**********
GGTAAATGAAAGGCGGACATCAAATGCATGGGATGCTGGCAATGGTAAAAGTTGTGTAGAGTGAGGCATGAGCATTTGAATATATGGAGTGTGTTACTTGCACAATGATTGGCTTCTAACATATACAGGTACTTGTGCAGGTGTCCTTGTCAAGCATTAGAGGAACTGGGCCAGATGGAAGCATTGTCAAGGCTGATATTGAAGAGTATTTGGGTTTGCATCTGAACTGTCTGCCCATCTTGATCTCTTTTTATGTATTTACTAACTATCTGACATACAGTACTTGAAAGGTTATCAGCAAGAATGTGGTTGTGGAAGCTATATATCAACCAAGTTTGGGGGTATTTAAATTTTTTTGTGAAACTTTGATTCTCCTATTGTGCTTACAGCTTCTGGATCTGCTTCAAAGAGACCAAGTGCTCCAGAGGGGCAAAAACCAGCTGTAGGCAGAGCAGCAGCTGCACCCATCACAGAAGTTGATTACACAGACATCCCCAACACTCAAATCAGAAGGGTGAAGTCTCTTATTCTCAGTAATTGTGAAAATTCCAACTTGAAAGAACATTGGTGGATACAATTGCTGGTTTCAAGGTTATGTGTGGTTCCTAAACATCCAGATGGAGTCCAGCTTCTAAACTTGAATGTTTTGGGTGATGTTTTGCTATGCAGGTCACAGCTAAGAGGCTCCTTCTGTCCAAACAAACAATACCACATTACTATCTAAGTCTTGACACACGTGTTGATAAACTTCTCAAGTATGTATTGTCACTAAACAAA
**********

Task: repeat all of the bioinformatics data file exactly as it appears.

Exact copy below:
GGTAAATGAAAGGCGGACATCAAATGCATGGGATGCTGGCAATGGTAAAAGTTGTGTAGAGTGAGGCATGAGCATTTGAATATATGGAGTGTGTTACTTGCACAATGATTGGCTTCTAACATATACAGGTACTTGTGCAGGTGTCCTTGTCAAGCATTAGAGGAACTGGGCCAGATGGAAGCATTGTCAAGGCTGATATTGAAGAGTATTTGGGTTTGCATCTGAACTGTCTGCCCATCTTGATCTCTTTTTATGTATTTACTAACTATCTGACATACAGTACTTGAAAGGTTATCAGCAAGAATGTGGTTGTGGAAGCTATATATCAACCAAGTTTGGGGGTATTTAAATTTTTTTGTGAAACTTTGATTCTCCTATTGTGCTTACAGCTTCTGGATCTGCTTCAAAGAGACCAAGTGCTCCAGAGGGGCAAAAACCAGCTGTAGGCAGAGCAGCAGCTGCACCCATCACAGAAGTTGATTACACAGACATCCCCAACACTCAAATCAGAAGGGTGAAGTCTCTTATTCTCAGTAATTGTGAAAATTCCAACTTGAAAGAACATTGGTGGATACAATTGCTGGTTTCAAGGTTATGTGTGGTTCCTAAACATCCAGATGGAGTCCAGCTTCTAAACTTGAATGTTTTGGGTGATGTTTTGCTATGCAGGTCACAGCTAAGAGGCTCCTTCTGTCCAAACAAACAATACCACATTACTATCTAAGTCTTGACACACGTGTTGATAAACTTCTCAAGTATGTATTGTCACTAAACAAA